Are nuclear powered submarines a move in the right direction for Australia?

By Bishop Vincent Long OFM Conv, 30 September 2021
Image: Marc-Antoine Déry/Unsplash


The Australian Government’s decision to buy nuclear-powered submarines has brought to the surface once again big questions around how governments should spend money, particularly during a pandemic. The Government has ditched a $90 billion plan for French submarines in favour of even more expensive boats from the United Kingdom or the United States.

Governments have a duty to provide for the defence of their people, but how they do that, and how much they spend, is a matter on which the whole community should reflect. What could this money do to combat poverty and growing inequality in Australia and globally? Will this plan make us, our country, our region and our planet, safer?

The new submarine deal comes with the additional cost of compensating the French builder Naval Group for breaking an existing contract. Australia has already spent $2.4 billion on the scrapped project. But the cost of this new arrangement is much more than money. Trust has been broken and relationships strained. The response in France, and in Europe more broadly, means we may miss out on a free trade agreement with Europe. Trust is the basis of all commerce and exchange.

Trust is also essential to real peace and security. Our neighbours in the Asia Pacific region are understandably unsettled by the AUKUS alliance. Given the history of the region, and the escalating tensions in the South China Sea, one can hardly blame them for nervousness about intensifying military cooperation between Australia and other Anglophone settler countries. They do not wish to become entangled in a new cold war.

In his latest encyclical Fratelli Tutti, Pope Francis sets out a vision for the human family, built on a culture of dialogue and encounter. He reminds us that “international peace and stability cannot be based on a false sense of security, on the threat of mutual destruction or total annihilation, or on simply maintaining a balance of power” but rather requires mutual trust which “can be built only through dialogue that is truly directed to the common good” (FT, 262). If we want to live in peace with our near neighbours, and with old and new powers, increasing our military strike capacity is not the answer.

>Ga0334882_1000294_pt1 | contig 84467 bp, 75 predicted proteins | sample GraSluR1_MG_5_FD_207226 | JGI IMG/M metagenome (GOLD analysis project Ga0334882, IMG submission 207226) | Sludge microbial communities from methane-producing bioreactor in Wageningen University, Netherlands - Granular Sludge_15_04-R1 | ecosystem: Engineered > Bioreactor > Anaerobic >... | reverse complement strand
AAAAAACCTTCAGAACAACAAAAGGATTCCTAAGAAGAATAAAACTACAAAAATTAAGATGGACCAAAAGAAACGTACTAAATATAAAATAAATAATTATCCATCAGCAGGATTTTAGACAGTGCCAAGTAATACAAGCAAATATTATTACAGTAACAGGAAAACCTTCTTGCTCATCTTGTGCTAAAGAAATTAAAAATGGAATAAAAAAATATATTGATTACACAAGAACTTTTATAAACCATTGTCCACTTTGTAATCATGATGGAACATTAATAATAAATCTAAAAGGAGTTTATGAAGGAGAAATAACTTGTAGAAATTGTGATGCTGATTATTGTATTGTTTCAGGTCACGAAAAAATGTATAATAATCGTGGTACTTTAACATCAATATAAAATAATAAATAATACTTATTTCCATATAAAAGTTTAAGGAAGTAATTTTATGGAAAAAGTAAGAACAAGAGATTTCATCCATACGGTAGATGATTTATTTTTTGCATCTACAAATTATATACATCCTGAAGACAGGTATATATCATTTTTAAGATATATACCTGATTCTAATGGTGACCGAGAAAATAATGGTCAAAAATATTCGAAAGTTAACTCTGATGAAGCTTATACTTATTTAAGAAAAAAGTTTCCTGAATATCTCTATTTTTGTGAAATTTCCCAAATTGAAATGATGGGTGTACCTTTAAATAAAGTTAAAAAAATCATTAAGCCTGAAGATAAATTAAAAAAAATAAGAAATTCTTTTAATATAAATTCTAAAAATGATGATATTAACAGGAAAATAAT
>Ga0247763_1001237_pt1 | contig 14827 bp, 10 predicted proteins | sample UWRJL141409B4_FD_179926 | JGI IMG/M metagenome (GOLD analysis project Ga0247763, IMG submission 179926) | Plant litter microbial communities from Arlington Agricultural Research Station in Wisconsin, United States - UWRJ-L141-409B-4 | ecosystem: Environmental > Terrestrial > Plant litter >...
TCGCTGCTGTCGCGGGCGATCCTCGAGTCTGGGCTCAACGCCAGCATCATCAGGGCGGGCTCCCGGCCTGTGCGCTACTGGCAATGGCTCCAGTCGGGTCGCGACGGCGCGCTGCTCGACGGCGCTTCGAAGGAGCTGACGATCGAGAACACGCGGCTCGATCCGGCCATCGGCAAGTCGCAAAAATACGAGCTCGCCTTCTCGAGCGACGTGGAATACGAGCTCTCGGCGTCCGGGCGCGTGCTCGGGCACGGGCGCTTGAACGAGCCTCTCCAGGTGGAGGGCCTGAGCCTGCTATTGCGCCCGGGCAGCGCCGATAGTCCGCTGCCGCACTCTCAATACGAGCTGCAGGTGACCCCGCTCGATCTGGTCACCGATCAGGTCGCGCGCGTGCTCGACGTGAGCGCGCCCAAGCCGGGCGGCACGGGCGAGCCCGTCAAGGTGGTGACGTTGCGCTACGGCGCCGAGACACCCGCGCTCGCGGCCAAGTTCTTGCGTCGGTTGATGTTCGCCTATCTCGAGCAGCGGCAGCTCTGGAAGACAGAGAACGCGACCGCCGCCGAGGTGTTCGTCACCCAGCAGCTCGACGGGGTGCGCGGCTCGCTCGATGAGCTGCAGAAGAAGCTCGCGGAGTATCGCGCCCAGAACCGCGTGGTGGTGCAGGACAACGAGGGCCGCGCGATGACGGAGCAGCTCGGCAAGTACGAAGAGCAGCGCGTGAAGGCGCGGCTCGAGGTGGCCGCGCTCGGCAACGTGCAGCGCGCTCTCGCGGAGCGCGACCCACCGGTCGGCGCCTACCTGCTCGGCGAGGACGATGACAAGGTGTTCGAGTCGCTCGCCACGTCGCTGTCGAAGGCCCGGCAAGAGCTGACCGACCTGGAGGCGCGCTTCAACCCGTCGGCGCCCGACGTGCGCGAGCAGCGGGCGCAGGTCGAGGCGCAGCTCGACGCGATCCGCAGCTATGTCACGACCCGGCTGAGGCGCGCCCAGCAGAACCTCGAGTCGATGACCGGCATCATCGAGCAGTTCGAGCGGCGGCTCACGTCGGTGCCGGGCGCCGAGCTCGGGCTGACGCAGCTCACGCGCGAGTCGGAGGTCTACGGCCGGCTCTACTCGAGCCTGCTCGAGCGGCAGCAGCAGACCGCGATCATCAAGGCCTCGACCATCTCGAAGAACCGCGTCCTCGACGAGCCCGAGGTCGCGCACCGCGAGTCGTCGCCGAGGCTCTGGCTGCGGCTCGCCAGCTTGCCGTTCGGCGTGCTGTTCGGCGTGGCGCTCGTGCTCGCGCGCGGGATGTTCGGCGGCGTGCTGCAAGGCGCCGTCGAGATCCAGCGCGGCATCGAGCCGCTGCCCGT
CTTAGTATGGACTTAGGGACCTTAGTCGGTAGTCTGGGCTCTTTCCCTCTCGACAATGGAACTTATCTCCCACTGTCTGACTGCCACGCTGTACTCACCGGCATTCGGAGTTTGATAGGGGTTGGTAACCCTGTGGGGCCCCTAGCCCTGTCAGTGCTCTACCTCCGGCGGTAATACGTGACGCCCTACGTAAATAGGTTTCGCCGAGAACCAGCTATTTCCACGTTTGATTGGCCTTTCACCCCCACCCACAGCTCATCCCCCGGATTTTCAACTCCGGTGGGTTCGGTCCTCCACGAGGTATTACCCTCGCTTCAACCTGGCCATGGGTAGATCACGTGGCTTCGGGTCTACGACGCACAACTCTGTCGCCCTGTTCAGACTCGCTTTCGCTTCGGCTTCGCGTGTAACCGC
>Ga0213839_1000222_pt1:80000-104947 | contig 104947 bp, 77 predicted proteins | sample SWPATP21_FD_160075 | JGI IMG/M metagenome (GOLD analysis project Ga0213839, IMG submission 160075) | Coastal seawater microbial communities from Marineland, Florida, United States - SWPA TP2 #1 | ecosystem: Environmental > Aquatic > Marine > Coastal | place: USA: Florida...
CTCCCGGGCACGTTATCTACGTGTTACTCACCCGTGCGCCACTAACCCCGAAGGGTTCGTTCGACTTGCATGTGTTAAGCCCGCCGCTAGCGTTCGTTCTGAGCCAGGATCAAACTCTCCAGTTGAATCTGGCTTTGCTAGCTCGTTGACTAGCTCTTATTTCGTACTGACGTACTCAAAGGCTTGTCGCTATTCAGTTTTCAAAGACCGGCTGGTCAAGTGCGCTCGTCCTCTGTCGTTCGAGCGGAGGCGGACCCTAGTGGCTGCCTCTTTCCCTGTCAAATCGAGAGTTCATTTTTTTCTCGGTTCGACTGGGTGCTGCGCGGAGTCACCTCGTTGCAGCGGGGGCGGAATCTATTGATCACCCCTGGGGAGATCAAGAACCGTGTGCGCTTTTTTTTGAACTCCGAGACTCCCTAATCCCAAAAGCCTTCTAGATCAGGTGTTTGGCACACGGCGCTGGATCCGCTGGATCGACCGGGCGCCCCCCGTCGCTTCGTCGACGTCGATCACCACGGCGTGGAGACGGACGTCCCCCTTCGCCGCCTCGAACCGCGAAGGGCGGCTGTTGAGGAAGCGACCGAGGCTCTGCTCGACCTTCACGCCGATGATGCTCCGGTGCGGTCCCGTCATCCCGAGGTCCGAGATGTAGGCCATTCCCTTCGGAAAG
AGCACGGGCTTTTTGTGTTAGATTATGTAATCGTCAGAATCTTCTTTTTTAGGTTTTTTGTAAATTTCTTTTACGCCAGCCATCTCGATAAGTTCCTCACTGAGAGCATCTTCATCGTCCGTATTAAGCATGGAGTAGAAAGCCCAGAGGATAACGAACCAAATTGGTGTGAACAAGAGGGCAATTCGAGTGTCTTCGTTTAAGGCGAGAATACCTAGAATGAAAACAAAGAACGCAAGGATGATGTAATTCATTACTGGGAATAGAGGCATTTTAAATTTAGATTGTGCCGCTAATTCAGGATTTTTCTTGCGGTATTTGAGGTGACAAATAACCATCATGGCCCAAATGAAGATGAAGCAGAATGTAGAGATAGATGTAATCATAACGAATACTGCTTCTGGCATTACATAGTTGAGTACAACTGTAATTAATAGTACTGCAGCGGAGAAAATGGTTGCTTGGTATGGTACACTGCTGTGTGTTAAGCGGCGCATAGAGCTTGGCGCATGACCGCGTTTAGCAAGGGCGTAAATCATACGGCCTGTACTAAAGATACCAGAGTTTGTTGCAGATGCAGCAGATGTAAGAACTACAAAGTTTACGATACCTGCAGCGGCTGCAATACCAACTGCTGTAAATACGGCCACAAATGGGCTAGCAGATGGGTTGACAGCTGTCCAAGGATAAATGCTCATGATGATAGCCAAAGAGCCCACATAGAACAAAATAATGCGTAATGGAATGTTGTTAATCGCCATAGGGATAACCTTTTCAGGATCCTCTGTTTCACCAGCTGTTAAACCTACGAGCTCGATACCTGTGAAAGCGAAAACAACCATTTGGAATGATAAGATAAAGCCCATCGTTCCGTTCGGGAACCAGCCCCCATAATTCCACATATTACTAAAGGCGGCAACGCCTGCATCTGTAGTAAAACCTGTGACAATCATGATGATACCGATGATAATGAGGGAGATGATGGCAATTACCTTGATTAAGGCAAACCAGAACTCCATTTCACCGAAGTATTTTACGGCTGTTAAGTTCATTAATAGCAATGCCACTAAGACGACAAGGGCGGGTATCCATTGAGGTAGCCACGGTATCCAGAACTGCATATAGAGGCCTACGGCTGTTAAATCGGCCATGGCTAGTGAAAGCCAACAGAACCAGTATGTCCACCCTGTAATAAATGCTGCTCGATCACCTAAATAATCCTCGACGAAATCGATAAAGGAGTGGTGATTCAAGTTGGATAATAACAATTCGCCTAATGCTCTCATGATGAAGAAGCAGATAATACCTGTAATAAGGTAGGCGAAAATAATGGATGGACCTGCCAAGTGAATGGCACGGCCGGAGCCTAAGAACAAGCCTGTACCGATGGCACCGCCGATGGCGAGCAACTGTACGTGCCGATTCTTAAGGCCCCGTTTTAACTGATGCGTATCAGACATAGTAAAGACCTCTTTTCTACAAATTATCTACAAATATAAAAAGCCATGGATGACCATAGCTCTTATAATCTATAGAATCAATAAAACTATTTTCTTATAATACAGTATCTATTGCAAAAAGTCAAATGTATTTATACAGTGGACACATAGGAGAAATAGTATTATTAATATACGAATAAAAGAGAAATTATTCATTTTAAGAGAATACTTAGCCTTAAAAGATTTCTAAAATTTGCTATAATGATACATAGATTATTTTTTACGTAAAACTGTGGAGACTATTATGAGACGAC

These submarines will be nuclear powered rather than nuclear armed. This is an important distinction, nonetheless, they pose risks to people and the planet because each boat has a small nuclear reactor. This draws us into dependency on the nuclear industry. Is it possible to eliminate the risk of nuclear accidents, or have we cast aside the precautionary principle, even in view of the ongoing effects of the disaster in Fukushima? The impact of nuclear accidents cannot be easily contained, no matter where in the world they occur.

Will the need to service these submarines be used to advocate for the development of a domestic nuclear industry? Will we store the nuclear waste in Australia, or will we ‘outsource’ the storage of nuclear waste resulting from the production of these submarines to another country as though the safety of our sisters and brothers does not matter as much as our own? Previously, the government argued in favour of the diesel-electric submarines on the ground that we did not have sovereign nuclear capabilities. What has changed? Why doesn’t this argument matter anymore?

Rather than defaulting to military options, we need to ask how human security, both at home and abroad – and the security of all creation – might best be served at this time. With the fall of Kabul, following twenty years of military intervention, and the displacement of countless people fresh in our minds, we should actively avoid options that have the potential to draw us into such conflicts.

Rather than seeking to increase strike and deterrence capability, might this money be better spent on the developing world? Would more comprehensive and adequate income support for people in need in Australia, such as those impacted by the pandemic, unemployed people, and people living with disability have more impact? Spending on social housing, emergency accommodation for women fleeing violence, purpose-built quarantine facilities, support for local businesses that are facing losses, stepping up the donation of vaccines to poorer countries, and welcoming greater numbers of asylum seekers and humanitarian entrants would also contribute directly to increasing human security.

The COVID-19 pandemic has led to historic levels of government spending which future generations will have to repay. Rather than going even deeper with additional military spending on nuclear submarines, we could be investing in things that will make us and our common home safer. Pope Francis favours the diversion of the money spent on weapons and military equipment to a global fund to end world hunger (FT, 262). How would you prefer to spend this money?

Bishop Vincent Long OFM Conv is the Bishop of Parramatta and Chair of the Australian Catholic Bishops Conference Commission for Social Justice, Mission and Service.

This article was originally published on Eureka Street, a publication of the Australian Jesuits. Reproduced with permission.


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